- Mix the remaining 1/2 cup milk and the arrowroot starch thoroughly and add to the boiling pot. Stir well over the heat to thicken.
- Reduce heat to medium and add the chicken, cheese, broccoli and any other veggies you’d like to include. Heat through, stirring to prevent scorching, and serve over cooked brown rice with freshly grated Parmesan (optional) to pass at the table.
* If the sauce seems too thick, add an extra 1/4-1/2 cup milk at any time.
* Zucchini is optional, but a great way to increase the veggie content without adding any flavor or texture – freeze cubed and/or shredded zucchini when they are abundant and inexpensive in the summer.
* Homemade pesto recipe: 4 garlic cloves, 1/4 c. Parmesan cheese, 1/4 c. walnuts, 2 c. packed basil leaves, 1 Tbs. lemon juice, 1/4 c. extra virgin olive oil. Chop garlic in a food processor; whiz chunk of Parmesan if needed. Nuts next, then basil. Stream in lemon juice and olive oil while running the processor. Makes about 1 c. pesto. You can freeze pesto in 1-tablespoon “plops” on waxed paper for use all winter long.
* This meal is amazing for the bean-haters of the world, but if you’d like to showcase the beans instead of hiding them, don’t puree them at all OR only add half to the puree and include the other half in their whole form.
* No arrowroot starch? Tapioca starch or cornstarch will work just as well. If you don’t need to be gluten-free, you can add 2-4 Tbs. wheat flour to the pot with the garlic. Be sure to cook and stir about 2 minutes to cook the floury taste out, and you might want to add a tablespoon of butter with the flour as well. You could just add a few more beans for a thicker mixture or go for a thinner sauce and skip this step altogether either way.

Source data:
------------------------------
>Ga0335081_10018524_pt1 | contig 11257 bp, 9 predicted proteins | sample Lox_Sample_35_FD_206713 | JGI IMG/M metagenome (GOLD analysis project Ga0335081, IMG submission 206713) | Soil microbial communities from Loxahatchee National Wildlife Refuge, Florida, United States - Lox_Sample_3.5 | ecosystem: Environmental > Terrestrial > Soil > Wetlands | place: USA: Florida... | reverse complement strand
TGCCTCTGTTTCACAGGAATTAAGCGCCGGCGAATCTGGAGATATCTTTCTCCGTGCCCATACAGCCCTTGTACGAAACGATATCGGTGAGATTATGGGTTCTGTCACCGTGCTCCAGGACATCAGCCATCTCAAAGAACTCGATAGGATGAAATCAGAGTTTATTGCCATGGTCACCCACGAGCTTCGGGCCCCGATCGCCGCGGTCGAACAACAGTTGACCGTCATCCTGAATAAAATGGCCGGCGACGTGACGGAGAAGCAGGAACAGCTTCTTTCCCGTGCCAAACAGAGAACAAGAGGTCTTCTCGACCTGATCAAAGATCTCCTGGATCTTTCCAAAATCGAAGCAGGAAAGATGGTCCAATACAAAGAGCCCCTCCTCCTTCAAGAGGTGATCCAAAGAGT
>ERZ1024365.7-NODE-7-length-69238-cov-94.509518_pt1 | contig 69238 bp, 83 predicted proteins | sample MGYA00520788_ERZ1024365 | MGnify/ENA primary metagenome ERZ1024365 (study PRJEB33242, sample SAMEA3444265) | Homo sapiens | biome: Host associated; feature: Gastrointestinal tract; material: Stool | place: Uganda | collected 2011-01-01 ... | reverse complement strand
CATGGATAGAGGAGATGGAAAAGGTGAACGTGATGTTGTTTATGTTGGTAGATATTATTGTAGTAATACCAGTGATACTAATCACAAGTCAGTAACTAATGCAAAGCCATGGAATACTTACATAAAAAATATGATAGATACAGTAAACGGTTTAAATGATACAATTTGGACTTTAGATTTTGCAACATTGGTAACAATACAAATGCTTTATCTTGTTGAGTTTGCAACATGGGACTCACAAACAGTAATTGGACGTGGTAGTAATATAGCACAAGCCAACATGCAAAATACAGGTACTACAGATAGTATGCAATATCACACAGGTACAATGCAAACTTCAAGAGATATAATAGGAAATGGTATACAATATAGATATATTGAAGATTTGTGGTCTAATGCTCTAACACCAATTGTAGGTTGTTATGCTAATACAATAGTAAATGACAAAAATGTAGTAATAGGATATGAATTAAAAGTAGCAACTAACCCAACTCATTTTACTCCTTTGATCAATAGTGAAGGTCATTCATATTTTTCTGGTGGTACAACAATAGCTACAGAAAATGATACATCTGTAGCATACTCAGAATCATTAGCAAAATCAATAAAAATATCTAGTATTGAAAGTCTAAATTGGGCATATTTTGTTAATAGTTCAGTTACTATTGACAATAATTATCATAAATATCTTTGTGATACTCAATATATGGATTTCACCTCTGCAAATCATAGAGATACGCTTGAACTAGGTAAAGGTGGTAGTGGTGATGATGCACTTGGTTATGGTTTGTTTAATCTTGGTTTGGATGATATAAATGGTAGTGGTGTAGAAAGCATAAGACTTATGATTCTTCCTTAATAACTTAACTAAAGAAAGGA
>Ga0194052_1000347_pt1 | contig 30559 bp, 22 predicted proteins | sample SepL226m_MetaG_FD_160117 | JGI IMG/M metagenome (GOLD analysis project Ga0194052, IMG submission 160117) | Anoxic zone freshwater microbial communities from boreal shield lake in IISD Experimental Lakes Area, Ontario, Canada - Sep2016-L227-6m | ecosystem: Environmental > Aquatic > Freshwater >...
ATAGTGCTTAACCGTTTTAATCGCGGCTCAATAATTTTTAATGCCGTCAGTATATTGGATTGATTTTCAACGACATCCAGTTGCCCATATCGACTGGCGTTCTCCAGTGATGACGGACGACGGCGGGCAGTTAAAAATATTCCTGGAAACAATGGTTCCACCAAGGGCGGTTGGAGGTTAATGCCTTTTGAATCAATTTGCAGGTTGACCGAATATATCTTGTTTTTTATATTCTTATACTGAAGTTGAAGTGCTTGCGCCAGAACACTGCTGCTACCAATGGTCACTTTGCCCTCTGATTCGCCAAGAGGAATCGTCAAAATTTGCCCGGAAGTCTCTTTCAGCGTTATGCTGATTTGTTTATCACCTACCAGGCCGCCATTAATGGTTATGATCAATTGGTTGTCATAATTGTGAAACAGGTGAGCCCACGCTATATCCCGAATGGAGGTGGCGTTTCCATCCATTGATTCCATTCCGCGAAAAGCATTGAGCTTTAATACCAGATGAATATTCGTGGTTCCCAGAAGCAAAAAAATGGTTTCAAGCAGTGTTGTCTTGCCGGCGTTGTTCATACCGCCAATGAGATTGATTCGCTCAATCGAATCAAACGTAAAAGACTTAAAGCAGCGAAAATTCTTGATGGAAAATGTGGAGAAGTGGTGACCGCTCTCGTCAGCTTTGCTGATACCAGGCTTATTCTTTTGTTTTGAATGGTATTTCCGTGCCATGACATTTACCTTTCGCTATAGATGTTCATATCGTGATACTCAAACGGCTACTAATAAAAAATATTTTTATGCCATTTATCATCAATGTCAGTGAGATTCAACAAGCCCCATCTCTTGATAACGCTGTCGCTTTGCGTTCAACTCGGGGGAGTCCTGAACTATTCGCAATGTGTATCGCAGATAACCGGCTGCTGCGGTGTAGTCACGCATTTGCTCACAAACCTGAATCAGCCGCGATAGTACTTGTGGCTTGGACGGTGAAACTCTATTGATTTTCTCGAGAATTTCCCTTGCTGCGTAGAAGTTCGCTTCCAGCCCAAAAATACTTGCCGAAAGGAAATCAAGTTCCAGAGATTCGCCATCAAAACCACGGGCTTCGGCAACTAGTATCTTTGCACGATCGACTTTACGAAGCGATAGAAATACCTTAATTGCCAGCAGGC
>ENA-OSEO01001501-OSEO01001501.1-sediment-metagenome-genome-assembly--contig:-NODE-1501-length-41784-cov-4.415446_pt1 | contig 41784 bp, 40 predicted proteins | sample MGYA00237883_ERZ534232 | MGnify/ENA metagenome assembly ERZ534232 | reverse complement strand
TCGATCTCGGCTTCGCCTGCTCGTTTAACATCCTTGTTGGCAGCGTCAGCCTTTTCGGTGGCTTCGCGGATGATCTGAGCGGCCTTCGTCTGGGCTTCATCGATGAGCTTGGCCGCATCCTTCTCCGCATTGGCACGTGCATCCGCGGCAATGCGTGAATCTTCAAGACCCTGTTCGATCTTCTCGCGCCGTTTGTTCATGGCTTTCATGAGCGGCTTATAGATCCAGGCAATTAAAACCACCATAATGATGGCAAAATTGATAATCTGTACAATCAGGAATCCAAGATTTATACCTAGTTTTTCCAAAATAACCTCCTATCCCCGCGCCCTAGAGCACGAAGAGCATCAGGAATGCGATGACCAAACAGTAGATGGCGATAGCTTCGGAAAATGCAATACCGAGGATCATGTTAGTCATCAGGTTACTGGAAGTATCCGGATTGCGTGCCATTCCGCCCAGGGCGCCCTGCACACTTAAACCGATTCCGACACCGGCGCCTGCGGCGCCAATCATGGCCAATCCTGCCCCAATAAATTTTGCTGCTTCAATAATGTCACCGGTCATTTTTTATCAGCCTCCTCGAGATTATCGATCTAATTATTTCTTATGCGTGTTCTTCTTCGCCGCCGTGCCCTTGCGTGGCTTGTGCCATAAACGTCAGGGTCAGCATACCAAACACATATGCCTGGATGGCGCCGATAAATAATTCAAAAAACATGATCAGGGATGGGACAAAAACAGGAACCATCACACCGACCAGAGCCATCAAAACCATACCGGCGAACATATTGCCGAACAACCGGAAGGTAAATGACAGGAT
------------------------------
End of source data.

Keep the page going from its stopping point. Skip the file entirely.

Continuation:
* Use chicken from roasting a whole chicken or leftover grilled chicken.
* What kind of cheese? Use mozzarella or Monterey Jack for a mild, super-kid-friendly dish, Havarti or sharp cheddar for more flavor and Swiss for the most sophisticated. Havarti and mozzarella are the best creamy melting cheeses. Blend a few for a flavorful and creamy creation that everyone will love!
* Feel free to mix in the rice for a one-pot meal instead of serving over rice. You could make a casserole to share or freeze by mixing everything with the rice and topping it with a bit of additional cheese. Baking 30 minutes at 350F should rewarm it nicely; if the cheese is already on top, cover with a cookie sheet for the first 20-25 minutes and then remove it to brown the cheese.
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I’m sure you’ve experienced the same sourcing frustrations!
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Since this is a “one-dish” kind of meal (even though it technically uses two pots), I don’t typically serve other sides with it. All the veggies, protein, and carbs are in the mix. This means that it serves just barely four people, so you’ll want to double the batch if you have big eaters or a larger family.
Great for hot days since it’s all stovetop, too! Enjoy!
Do you ever serve “sneaky” beans? How about beans in the summer?